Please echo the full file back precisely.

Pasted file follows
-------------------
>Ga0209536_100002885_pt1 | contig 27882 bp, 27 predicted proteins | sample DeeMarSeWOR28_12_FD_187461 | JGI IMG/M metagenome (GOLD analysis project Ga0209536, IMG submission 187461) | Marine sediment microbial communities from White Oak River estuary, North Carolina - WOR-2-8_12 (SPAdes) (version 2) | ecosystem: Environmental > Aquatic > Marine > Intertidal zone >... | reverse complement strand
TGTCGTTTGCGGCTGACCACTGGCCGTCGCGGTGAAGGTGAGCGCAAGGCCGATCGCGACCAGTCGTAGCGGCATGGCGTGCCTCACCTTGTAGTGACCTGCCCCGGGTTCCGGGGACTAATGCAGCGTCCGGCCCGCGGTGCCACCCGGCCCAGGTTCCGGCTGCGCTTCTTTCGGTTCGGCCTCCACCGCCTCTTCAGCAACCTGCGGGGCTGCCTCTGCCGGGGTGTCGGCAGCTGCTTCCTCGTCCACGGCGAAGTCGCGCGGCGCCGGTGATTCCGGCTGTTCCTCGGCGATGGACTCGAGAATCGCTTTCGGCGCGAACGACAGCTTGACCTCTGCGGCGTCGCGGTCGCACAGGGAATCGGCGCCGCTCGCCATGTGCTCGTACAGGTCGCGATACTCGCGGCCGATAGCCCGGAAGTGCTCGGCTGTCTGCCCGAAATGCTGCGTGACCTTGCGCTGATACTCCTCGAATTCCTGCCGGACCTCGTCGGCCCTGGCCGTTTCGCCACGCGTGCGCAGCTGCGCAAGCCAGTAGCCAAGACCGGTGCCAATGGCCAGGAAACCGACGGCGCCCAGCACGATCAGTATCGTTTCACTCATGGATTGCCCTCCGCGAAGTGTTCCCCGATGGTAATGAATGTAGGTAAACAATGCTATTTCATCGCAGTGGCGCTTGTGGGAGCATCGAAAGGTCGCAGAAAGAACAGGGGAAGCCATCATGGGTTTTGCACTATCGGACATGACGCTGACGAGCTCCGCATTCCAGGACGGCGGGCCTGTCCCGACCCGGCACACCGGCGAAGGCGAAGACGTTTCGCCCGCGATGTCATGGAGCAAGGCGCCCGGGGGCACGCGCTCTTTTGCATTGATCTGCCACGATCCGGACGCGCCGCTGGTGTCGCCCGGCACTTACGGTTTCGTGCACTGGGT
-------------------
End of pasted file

>Ga0209536_100002885_pt1 | contig 27882 bp, 27 predicted proteins | sample DeeMarSeWOR28_12_FD_187461 | JGI IMG/M metagenome (GOLD analysis project Ga0209536, IMG submission 187461) | Marine sediment microbial communities from White Oak River estuary, North Carolina - WOR-2-8_12 (SPAdes) (version 2) | ecosystem: Environmental > Aquatic > Marine > Intertidal zone >... | reverse complement strand
TGTCGTTTGCGGCTGACCACTGGCCGTCGCGGTGAAGGTGAGCGCAAGGCCGATCGCGACCAGTCGTAGCGGCATGGCGTGCCTCACCTTGTAGTGACCTGCCCCGGGTTCCGGGGACTAATGCAGCGTCCGGCCCGCGGTGCCACCCGGCCCAGGTTCCGGCTGCGCTTCTTTCGGTTCGGCCTCCACCGCCTCTTCAGCAACCTGCGGGGCTGCCTCTGCCGGGGTGTCGGCAGCTGCTTCCTCGTCCACGGCGAAGTCGCGCGGCGCCGGTGATTCCGGCTGTTCCTCGGCGATGGACTCGAGAATCGCTTTCGGCGCGAACGACAGCTTGACCTCTGCGGCGTCGCGGTCGCACAGGGAATCGGCGCCGCTCGCCATGTGCTCGTACAGGTCGCGATACTCGCGGCCGATAGCCCGGAAGTGCTCGGCTGTCTGCCCGAAATGCTGCGTGACCTTGCGCTGATACTCCTCGAATTCCTGCCGGACCTCGTCGGCCCTGGCCGTTTCGCCACGCGTGCGCAGCTGCGCAAGCCAGTAGCCAAGACCGGTGCCAATGGCCAGGAAACCGACGGCGCCCAGCACGATCAGTATCGTTTCACTCATGGATTGCCCTCCGCGAAGTGTTCCCCGATGGTAATGAATGTAGGTAAACAATGCTATTTCATCGCAGTGGCGCTTGTGGGAGCATCGAAAGGTCGCAGAAAGAACAGGGGAAGCCATCATGGGTTTTGCACTATCGGACATGACGCTGACGAGCTCCGCATTCCAGGACGGCGGGCCTGTCCCGACCCGGCACACCGGCGAAGGCGAAGACGTTTCGCCCGCGATGTCATGGAGCAAGGCGCCCGGGGGCACGCGCTCTTTTGCATTGATCTGCCACGATCCGGACGCGCCGCTGGTGTCGCCCGGCACTTACGGTTTCGTGCACTGGGT